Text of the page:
Wednesday is uneventful, and I am grateful. I wake up Thursday morning, cautiously optimistic. For once, I have slept for several hours on end. Paris isn’t up yet, which isn’t unusual for him. He had gone on a date with Lyle last night and hadn’t return home by the time I went to bed which was a little past midnight. This morning, I make an omelet because I’ve been hankering for one the last few days, but I hadn’t had the energy to actually make one. Actually, I want scrambled eggs, but I’m no good at that so I stick to omelets which are easier for me to make for some reason. I toss in some gouda cheese, mushrooms, and onions. I am not as good a cook as Paris, but I can get by in a pinch. I toast two pieces of bread to go with my eggs and pull out the tub of butter for my toast, not margarine. I rarely use butter, but when I do, I infinitely prefer the real thing. Margarine doesn’t taste right to me. I pour myself a tall glass of orange juice and sit down to eat.
After I make a dent in my food (ok, six bites. It’s a dent for me these days), I open the Chronicle to aid digestion. I toss the front page aside as I save it for last. The funnies aren’t very funny; the sports’ page only brings bad news. After I read every other section, I glance at the headlines of the front page. What I see makes me almost throw up my breakfast on the spot. There is a big picture of Ashley, only she looks more like Marilyn Manson than Courtney Love. Her hair is dyed dark brown but that’s not the remarkable part. The knife slashes across her pretty face overshadows anything she’s done with her hair. Her shirt is torn to shreds by a knife as well, and there are gaping wounds decorating the top half of her body. At least, that’s my inference as the picture is cut off right above her breasts, and that part of her shirt is sliced to ribbons. Her eyes are wide with shock. A moan rises from inside of me, forcing its way out. My first impulse is to fling the paper in the corner and pretend that I never saw the picture, but being an ostrich is not an option.
I make myself to read the headline. ‘Punk Princess Perforated!’ would have been appropriate, but the Chron is not that crass. Or that ballsy. Instead, the headline read, ‘Marin County Debutante Slain!’ Not nearly as catchy, but nevertheless accurate. My eyes drop to the article. Ashley Stevenson, seventeen years old. A senior at Marin Academy. Her daddy is a CEO with Godiva Chocolatier. Her mommy was independently extremely wealthy before she died of cancer. I steel myself to read the rest of the grim news. Her body was found in the tennis courts of her school which were usually locked for the night, but were open last night for some unfathomable reason. Her body was found by the cops who patrol the grounds once or twice a night. They wouldn’t have noticed except the door to the tennis courts was wide open which it never was after school hours. By the time they reached the body, she was already dead. Stabbed. Suspicion of drugs. The paper hints of sexual interference, but refuses to elaborate. “Mr. Stevenson is devastated,” a ‘close family friend’ says tearfully. “My daughter should not have died,” Mr. Stevenson declares, looking twenty years older than his age. “I know the police will get to the bottom of this.”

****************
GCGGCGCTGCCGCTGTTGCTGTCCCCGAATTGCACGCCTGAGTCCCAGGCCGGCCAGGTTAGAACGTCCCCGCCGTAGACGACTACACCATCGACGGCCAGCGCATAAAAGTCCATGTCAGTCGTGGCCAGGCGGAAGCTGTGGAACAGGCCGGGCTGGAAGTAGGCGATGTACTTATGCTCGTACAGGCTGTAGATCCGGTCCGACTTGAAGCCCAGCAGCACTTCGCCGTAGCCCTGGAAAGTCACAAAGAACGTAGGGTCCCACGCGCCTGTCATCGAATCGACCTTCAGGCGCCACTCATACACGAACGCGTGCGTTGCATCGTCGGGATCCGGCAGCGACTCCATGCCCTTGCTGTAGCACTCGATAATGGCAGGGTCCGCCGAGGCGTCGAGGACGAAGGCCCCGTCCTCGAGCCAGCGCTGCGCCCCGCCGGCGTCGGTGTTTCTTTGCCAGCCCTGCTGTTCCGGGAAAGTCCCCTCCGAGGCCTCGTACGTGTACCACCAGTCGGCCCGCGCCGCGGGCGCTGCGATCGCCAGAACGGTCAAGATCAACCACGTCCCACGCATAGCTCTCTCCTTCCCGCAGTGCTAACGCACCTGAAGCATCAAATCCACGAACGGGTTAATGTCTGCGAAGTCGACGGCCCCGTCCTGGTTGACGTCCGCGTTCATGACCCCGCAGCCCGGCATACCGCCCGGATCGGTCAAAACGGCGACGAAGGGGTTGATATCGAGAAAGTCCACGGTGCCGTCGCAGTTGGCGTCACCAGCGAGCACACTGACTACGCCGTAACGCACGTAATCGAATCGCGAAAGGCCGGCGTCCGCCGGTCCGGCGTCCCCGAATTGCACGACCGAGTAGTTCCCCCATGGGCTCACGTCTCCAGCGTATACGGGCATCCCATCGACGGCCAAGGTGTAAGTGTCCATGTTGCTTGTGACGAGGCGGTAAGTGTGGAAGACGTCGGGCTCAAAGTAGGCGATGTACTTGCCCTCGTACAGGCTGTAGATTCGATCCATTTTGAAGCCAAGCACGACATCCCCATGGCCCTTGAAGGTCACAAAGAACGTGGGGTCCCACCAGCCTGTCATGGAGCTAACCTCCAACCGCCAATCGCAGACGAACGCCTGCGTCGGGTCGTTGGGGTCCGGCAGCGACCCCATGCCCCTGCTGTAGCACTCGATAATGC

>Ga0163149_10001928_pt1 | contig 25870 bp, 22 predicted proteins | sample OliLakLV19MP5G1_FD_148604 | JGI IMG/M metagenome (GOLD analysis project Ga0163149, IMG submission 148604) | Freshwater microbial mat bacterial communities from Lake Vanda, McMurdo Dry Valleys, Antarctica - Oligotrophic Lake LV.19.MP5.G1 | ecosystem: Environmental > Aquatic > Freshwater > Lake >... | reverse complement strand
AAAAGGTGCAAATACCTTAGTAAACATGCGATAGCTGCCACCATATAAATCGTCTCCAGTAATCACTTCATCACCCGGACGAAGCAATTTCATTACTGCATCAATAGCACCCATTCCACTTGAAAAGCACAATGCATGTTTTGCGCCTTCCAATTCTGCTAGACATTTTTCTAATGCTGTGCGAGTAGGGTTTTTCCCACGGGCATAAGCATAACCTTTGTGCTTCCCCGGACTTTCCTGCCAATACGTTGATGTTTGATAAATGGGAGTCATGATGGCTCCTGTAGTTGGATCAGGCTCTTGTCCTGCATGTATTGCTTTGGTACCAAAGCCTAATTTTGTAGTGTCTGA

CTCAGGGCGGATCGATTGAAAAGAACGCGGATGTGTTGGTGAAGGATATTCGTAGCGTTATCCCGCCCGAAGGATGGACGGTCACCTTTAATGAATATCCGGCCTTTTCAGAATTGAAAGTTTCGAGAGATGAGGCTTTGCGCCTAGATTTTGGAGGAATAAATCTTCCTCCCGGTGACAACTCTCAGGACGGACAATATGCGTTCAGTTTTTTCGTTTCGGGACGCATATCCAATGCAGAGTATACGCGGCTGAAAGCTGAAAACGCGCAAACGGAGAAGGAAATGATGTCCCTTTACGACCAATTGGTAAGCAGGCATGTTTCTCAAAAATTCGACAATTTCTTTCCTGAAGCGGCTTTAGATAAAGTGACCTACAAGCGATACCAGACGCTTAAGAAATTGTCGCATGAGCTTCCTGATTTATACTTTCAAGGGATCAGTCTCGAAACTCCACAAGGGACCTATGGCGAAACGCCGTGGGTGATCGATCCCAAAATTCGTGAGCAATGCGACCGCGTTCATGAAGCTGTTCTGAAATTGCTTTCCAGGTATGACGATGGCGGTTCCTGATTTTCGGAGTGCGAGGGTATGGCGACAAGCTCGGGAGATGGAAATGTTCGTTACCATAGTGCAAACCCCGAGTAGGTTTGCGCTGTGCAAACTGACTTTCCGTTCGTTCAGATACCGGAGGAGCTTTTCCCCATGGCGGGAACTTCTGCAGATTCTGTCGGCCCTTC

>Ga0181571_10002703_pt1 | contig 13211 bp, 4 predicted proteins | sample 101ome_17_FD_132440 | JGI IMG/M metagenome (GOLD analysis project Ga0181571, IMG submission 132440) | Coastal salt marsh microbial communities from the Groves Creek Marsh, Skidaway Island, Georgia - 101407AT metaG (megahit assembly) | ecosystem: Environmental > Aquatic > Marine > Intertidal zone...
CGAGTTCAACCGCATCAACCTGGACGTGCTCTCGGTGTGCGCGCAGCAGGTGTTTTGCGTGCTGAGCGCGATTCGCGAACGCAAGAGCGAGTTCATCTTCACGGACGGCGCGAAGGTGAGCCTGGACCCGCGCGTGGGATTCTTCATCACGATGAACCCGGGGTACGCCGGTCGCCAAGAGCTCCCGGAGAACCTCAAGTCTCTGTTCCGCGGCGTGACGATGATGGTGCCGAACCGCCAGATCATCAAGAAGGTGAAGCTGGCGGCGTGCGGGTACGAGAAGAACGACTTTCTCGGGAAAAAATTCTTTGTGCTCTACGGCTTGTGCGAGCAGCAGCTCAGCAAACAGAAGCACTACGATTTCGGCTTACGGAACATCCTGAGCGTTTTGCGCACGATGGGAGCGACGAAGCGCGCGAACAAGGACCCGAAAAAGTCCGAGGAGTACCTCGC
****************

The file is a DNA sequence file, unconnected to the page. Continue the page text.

Despite the gravity of the situation, I can’t help but snort. Of course the police will do everything in their power to uncover Ashley Stevenson’s killer. They will bend over backwards to do so because she is the chocolate princess, plus she’s young, female, and white. Those are enough reasons to keep their noses to the grind. I flip through the rest of the front page, but nothing catches my eye. I set the paper neatly to the side, a numbness creeping into my body. Even though I’m sure a girl like Ashley has many enemies—she had a knack for pissing people off—I can’t shake the feeling that perhaps her murder is connected to the trauma group. I try to convince myself that I’m paranoid, understandably so, after the events of the last few months. Once you’ve been involved in a murder, it’s hard not to take further murders personally—especially if they happen in close proximity. I want to whine, “Why me?” as if I’m the one who has been savagely stabbed to death. I have to talk to Paris.
“Paris, wake up!” Even in my agitation, I appreciate the irony of me waking Paris up for once.
“Huh, what?” Paris mumbles before bolting straight up. “What’s the matter?” He can go from deep sleep to alert faster than anyone I know. “Did you have another nightmare? Did you need me to do something? What time is it?”
“There’s been another murder, Paris,” I blurt out, wishing I had brought the paper to the bedroom with me.
“What are you talking about?” Paris looks at me in concern. “The investigation was over a month ago. You don’t have to worry about the killer any longer.” His voice is gentle as he thinks I’m having a flashback. Awake. I fight the urge to knock some sense into him, but I manage to restrain myself.
“A girl in my trauma-healing group is dead. Murdered.” I say the words deliberately, partly to convince myself. To my consternation, I begin to tremble. Paris reaches out and wraps his arms around me. I am aware that he’s not wearing anything, and there’s nothing more than two blankets between me and his naked glory. There’s nothing like death to turn me into a horny sex bunny. I shake the thought out of my head and concentrate on the matter at hand. “What if—” I can’t put my speculations into words lest I make them come true. I force the words out of my mouth, then wait for Paris to pooh-pooh my fears, but he remains silent. “Well?” I finally demand when I can’t take the silence any more. “Aren’t you going to tell me I’m overreacting?”